Sunday's reading at the Writers Center in Bethesda MD was such a delight. My dear amiga, historical novelist and fellow Writers Center faculty member, Ann McLaughlin, gave the introduction and read her favorite passage from The Last Prince of the Mexican Empire-- which she knows so well, having critiqued multitudinous drafts! For the record, it was the scene where Maximilian watches the sunset from the roof of Chapultepec Castle, rendered, but of course, in Maximilianesquely labyrinthical syntax (& toss in the Deities of Memphis, swords of light, an eagle skimming the treetops...) Gracias Ann!
Read Art Taylor's full report on the event over at Art & Literature...
And thank you also to everyone at the Writers Center, especially Sunil Freeman and Kyle Semmel (the Writers Center's blogger extraordinaire--- check out First Person Plural)-- and my fellow readers, poet Luis Alberto Ambroggio and his translator, poet Yvette Niesser Moreno (pictured right, photos by Kyle Semmel), who read such superb poems and so beautifully. Their new book, Difficult Beauty, will be available shortly.
It was a heartfelt pleasure to see my dear friend travel writer Sara Mansfield Taber, as she was the one who, many years ago, when we were fellows at Bread Loaf, first introduced me to the Writers Center. Other writers in attendance: Dylan Landis, who has a new and much-vaunted book of short stories coming out this fall, and my fellow Unbridled Books novelist, Stephen Evans; John Curry (with whom I'm cooking up a panel for the American Independent Writers Conference this June-- stay tuned; the talented short story writer and novelist Ellen Prentiss Campbell; poet, translator and publisher Robert Giron (who just brought out an amazing anthology, Poetic Voices Without Borders 2); poet and childrens book writer J.D. Smith (whose book on mariachis will be featured on this blog asap); poet and Momotombo editor Francisco Aragon; poet Judy McCombs, book blogger Serena Agusto-Cox (at her blog, Savvy Verse & Wit, check out her report-- and a contest for a free copy of The Last Prince of the Mexican Empire) and fiction writer Art Taylor, who reports for Arts & Literature.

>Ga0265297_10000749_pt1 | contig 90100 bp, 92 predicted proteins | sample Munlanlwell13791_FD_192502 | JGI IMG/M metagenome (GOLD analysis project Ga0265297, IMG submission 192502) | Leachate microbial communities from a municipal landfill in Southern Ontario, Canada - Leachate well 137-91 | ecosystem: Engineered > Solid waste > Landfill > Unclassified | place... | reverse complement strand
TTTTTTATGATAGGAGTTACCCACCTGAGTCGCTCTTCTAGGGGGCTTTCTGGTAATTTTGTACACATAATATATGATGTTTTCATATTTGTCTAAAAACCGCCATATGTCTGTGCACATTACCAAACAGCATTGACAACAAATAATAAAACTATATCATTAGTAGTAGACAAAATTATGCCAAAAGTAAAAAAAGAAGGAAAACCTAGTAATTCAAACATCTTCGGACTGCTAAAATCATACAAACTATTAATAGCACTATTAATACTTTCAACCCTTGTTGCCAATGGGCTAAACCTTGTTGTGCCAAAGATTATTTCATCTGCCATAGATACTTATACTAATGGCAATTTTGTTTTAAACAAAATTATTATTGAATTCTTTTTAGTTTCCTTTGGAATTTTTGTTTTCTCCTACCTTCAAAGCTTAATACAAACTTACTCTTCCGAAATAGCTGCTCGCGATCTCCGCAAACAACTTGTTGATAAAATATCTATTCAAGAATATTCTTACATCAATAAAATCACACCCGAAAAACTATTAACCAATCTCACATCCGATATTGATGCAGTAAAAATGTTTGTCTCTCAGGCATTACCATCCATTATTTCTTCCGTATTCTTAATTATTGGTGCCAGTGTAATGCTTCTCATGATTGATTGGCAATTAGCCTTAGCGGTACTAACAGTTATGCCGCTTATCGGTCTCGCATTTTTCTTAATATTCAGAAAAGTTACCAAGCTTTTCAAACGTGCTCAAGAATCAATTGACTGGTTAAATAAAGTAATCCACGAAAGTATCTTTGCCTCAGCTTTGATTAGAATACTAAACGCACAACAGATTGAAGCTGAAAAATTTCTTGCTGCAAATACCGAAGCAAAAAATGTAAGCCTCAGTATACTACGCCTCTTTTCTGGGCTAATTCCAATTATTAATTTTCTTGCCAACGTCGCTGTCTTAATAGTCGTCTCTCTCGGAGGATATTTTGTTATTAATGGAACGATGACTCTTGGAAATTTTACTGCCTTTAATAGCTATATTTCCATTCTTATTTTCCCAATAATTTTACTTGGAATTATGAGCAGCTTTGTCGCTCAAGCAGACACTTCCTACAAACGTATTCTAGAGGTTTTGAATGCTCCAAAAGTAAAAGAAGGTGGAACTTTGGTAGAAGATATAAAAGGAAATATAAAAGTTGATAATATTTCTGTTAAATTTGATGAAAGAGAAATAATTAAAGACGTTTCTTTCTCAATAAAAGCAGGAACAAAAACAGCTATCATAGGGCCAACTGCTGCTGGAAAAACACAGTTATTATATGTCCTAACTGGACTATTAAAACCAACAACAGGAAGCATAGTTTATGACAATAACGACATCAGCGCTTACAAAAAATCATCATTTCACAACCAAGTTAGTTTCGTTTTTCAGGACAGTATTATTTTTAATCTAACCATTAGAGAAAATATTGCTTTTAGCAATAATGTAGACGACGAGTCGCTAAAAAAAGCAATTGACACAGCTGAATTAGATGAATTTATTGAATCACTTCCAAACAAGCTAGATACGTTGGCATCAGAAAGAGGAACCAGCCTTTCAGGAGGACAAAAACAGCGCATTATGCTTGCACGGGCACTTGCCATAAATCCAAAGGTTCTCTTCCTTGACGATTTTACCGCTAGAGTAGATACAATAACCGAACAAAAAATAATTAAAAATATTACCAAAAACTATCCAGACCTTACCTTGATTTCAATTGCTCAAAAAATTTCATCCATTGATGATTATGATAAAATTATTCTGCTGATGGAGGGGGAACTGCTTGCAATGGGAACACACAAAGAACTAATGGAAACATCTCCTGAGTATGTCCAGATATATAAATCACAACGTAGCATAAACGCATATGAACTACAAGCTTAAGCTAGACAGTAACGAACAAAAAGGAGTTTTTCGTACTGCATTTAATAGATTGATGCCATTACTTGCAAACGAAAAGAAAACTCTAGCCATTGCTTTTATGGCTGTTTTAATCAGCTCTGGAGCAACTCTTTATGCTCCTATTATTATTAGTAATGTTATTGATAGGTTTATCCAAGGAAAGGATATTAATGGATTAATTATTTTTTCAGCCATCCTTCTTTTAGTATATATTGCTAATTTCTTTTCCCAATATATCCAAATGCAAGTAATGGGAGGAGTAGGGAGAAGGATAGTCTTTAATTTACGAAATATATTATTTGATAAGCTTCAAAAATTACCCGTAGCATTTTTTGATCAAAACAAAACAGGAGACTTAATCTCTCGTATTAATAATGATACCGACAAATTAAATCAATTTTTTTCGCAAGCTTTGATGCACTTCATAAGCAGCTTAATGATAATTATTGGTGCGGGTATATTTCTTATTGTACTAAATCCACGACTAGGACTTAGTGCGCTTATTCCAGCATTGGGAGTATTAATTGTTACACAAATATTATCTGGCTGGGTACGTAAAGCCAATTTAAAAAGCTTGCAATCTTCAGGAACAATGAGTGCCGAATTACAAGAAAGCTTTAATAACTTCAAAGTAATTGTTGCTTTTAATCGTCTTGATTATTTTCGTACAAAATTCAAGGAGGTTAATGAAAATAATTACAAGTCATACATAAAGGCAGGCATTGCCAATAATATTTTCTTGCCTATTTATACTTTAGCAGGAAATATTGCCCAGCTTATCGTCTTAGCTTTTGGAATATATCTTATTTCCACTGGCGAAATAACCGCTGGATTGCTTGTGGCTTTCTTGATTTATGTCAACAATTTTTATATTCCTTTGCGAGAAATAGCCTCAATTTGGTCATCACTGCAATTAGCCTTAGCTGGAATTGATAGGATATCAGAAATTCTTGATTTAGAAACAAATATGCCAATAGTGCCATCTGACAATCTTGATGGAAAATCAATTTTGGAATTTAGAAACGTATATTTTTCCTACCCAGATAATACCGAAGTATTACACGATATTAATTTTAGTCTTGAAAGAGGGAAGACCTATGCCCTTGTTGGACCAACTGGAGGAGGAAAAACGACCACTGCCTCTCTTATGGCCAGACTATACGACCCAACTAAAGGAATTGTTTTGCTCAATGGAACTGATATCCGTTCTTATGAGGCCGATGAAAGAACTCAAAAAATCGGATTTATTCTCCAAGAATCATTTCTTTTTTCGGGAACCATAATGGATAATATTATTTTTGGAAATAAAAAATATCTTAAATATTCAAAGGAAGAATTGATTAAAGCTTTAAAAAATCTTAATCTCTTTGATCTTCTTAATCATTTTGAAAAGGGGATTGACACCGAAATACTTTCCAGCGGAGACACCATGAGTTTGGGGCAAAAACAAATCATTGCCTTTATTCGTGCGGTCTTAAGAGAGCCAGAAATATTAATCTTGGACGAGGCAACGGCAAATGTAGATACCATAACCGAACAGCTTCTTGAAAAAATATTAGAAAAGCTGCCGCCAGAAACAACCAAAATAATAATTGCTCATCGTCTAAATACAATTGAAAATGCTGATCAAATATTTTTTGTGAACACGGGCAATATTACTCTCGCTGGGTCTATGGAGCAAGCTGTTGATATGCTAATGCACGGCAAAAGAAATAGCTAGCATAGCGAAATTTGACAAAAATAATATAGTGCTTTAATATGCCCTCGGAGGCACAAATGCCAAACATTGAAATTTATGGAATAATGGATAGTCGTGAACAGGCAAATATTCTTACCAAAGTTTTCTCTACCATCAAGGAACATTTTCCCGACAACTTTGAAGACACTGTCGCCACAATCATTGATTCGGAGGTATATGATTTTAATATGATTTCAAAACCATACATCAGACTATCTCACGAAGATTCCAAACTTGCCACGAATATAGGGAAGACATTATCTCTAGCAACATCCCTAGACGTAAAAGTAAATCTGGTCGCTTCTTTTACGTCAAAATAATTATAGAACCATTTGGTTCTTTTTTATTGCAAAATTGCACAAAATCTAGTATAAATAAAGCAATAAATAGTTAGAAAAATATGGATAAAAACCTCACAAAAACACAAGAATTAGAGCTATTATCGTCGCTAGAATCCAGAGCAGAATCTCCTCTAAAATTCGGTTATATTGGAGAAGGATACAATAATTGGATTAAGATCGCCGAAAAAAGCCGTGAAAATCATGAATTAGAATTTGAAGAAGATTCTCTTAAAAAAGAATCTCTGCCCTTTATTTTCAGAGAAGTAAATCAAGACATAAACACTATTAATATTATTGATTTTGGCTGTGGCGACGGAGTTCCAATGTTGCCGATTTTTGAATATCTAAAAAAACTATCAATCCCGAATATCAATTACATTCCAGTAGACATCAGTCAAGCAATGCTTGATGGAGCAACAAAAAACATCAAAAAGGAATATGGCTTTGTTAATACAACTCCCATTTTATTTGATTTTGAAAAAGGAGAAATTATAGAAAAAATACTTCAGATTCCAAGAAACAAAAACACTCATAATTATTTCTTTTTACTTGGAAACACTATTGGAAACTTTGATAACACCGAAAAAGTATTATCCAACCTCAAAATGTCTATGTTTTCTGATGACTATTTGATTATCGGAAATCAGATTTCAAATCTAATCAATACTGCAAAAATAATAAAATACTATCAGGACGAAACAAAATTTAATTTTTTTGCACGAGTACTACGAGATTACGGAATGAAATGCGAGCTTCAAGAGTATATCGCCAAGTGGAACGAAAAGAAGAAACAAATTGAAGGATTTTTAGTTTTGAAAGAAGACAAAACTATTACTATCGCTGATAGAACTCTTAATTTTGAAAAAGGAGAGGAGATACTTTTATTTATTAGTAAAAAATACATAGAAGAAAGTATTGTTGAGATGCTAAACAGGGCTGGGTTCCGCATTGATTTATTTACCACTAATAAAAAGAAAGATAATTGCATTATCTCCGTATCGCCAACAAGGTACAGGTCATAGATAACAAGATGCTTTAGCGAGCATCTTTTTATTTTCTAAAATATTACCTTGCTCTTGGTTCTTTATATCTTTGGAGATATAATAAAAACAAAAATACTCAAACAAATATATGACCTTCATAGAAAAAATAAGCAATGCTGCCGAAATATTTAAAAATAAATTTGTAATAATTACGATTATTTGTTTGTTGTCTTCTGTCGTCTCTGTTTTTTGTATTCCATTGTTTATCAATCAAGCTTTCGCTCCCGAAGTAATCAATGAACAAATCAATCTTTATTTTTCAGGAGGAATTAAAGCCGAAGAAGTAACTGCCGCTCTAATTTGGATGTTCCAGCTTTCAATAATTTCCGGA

And last but certainly not least, medievalist and blogger (Quid Plura?) Jeff Sypeck, who alerted me to a tromp l'oeil of--- surely it is--- President and Mrs. Grover Cleveland, on the side of a 7-11 at the corner of Connecticut and Porter, DC.
What, by Jove, does this have to do with my novel? Well, the prince's mother, nee Alice Green, grew up at Rosedale, then one of the grandest country estates in the District of Columbia. In the late 19th century, a substantial chunk of it was sold to President Grover Cleveland. His country house has since been torn down, but the now very urban neighborhood around old Rosedale is known as Cleveland Park.
Thanks to all my friends, Americans and Mexicans, long-time and new, it was grand to see you!